Flamethrowers, car tunnels, voyages to the Moon and innovative confectionery: Elon Musk is never short of far-fetched business ideas. But instead of keeping them for himself or sharing them with his teams, the Tesla CEO generally makes his ideas known to the whole world via Twitter, which he happens to be trying to buy the majority of shares in right now. But while the implementation of some of these projects may seem far off, others have come to fruition far more quickly than you might expect – especially when faced with so much scepticism and mockery. That’s the case of Hyperloop.
As is often the case with Elon Musk, it all started with an announcement. In 2012, it told a Californian newspaper how he intended to launch a mode of transport travelling at more than 1,000 km/hour thanks to capsules propelled in a vacuum tunnel. Never one to play down the significance of his ideas, the billionaire even added that it would be the fifth major type of public transport after the car, boat, plane and train.
Elon Musk’s objective in launching Hyperloop is pretty clear. He wants to make it possible to travel from any US city to another in less than an hour, and those in the rest of the world in just a little more. Hyperloop will supposedly be able to make this happen in a much less dangerous and polluting way than the car or plane. Yet more astonishingly, the Tesla boss has explained that it could even be self-sufficient on energy thanks to solar panels.
In 2013, a little less than a year after the initial announcements, the technology advanced that bit further when Elon Musk published a white paper. This freely accessible document contained diagrams, imagery and several technical details allowing interested businesses to start developing Hyperloop products. The Tesla boss didn’t want to make it all happen himself, but rather encourage new startups to help bring to life this new technology, conceived of as part-way between Concorde and a magnetically-propelled cannon. He did, however, add that he would take charge himself if no other entrepreneur were to invest in the Hyperloop.
Several businesses have responded to the demand and started projects that range from mere sketches to prototypes, abandoning their ideas in some cases after just a few months. Three of them have kept going: Virgin Hyperloop, Hyperloop Transportation Technologies (HTT) and TransPod. After various tests which were widely reported in the media (and full of a lot of promise), the first firm announced in 2022, however, that it would be abandoning passenger transport to focus on a Hyperloop solely dedicated to freight, firing 111 employees in the process.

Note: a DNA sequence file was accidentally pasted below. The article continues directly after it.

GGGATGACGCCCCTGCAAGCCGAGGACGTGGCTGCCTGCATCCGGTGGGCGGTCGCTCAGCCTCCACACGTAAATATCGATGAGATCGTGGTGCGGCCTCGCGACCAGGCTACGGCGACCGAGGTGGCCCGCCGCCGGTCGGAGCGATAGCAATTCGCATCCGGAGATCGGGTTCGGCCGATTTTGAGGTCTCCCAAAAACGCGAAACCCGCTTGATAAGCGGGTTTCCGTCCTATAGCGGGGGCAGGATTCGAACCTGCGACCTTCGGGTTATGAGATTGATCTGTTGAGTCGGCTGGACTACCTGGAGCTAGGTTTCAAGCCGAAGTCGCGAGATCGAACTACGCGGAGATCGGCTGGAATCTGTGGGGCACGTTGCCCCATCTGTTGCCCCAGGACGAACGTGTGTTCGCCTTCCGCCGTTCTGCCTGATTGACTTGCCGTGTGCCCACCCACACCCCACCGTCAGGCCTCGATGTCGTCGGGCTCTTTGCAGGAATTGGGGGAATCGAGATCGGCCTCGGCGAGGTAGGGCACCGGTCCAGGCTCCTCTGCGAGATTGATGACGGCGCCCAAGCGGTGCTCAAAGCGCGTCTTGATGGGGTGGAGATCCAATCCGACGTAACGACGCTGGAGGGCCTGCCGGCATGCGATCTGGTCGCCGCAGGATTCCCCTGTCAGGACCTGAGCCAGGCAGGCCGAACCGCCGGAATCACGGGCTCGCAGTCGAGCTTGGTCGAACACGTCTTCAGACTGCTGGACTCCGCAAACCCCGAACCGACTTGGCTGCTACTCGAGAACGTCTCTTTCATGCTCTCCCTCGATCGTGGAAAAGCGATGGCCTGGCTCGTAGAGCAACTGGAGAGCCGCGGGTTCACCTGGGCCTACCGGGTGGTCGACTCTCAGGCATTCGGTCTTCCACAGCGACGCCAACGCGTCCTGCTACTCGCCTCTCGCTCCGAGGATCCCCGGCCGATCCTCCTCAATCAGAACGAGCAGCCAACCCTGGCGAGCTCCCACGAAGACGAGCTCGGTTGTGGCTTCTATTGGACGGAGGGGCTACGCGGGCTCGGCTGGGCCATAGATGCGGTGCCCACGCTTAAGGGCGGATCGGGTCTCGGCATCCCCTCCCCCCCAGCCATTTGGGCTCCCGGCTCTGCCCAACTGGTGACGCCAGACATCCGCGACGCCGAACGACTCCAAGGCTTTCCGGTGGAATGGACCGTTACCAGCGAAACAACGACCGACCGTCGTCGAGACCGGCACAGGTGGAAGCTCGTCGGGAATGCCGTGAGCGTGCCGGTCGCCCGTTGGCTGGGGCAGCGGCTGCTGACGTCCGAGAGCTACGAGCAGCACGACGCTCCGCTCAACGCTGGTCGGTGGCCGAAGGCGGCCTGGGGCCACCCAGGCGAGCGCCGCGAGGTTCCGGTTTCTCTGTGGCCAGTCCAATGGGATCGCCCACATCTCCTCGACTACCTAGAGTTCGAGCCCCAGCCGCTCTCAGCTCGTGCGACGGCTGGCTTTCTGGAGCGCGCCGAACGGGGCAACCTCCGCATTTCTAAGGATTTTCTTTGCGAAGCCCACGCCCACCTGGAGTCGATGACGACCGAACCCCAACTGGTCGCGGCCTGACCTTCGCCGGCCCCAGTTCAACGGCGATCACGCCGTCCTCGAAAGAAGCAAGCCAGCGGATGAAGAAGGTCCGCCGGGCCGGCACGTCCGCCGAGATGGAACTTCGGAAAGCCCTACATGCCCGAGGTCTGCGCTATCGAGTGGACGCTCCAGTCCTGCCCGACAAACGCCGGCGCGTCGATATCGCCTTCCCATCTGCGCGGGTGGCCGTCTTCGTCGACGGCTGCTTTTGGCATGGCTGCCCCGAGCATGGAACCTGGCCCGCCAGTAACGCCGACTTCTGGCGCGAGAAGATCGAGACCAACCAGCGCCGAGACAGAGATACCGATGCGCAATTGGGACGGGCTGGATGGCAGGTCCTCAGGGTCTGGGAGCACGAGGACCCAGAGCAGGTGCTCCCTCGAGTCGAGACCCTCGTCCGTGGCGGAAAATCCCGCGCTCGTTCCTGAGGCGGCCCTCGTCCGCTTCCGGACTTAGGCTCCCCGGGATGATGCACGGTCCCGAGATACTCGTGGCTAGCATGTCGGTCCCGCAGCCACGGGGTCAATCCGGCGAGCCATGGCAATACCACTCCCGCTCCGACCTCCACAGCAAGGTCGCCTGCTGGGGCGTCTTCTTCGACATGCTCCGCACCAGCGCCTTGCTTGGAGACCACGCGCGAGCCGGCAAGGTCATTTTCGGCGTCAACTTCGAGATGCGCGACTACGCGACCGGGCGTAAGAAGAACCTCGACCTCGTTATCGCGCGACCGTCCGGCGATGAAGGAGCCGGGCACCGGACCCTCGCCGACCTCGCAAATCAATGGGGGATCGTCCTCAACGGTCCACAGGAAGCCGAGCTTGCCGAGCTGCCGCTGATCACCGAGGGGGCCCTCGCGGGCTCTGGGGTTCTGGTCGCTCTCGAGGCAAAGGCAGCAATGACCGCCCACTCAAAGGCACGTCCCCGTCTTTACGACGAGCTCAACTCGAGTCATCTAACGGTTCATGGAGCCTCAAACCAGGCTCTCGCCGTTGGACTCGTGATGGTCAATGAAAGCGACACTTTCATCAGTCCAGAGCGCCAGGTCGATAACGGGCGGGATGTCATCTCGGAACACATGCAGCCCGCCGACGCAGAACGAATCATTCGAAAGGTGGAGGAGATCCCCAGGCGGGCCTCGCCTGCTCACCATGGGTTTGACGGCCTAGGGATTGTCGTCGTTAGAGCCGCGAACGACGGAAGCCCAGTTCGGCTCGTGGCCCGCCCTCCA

The two others, on the other hand, seem to be going ahead with their plans to carry humans in small propelled capsules, developing test centres all over several different countries, including France. That’s notably the case of TransPod, which has announced the launch of a technical hub and test track dedicated to its Hyperloop in the small commune of Droux, in the Haute-Vienne department. The inauguration of the vehicle is planned for September 2022.
Despite these advances, the implementation of a Hyperloop carrying passengers still seems pretty distant, due to several technical details that need to be resolved. To work the alignment of the tube in which the capsules travel must be perfect, right down to the millimetre, which isn’t simple at all. Moreover, the combined effects of the heat and speed can deform the capsule, which means materials specially designed for the Hyperloop must be used.
The ideas could, however, see its greatest strides yet thanks to the return of Elon Musk on board the Hyperloop bandwagon. Last April, the billionaire announced that his business would attempt to build a ‘functional Hyperloop’ that he thinks will be the quickest way to get from one city centre to the other. And the serial entrepreneur has one further card up his sleeve. While other businesses working in the same area aim to implement their Hyperloop systems on land, his will be underground (to protect it from storms). It’s an idea that, while making some degree of sense, could involve years of work and thousands of kilometres of tunnels having to be built all over the USA. Too bad for the solar panels on the roof, eh?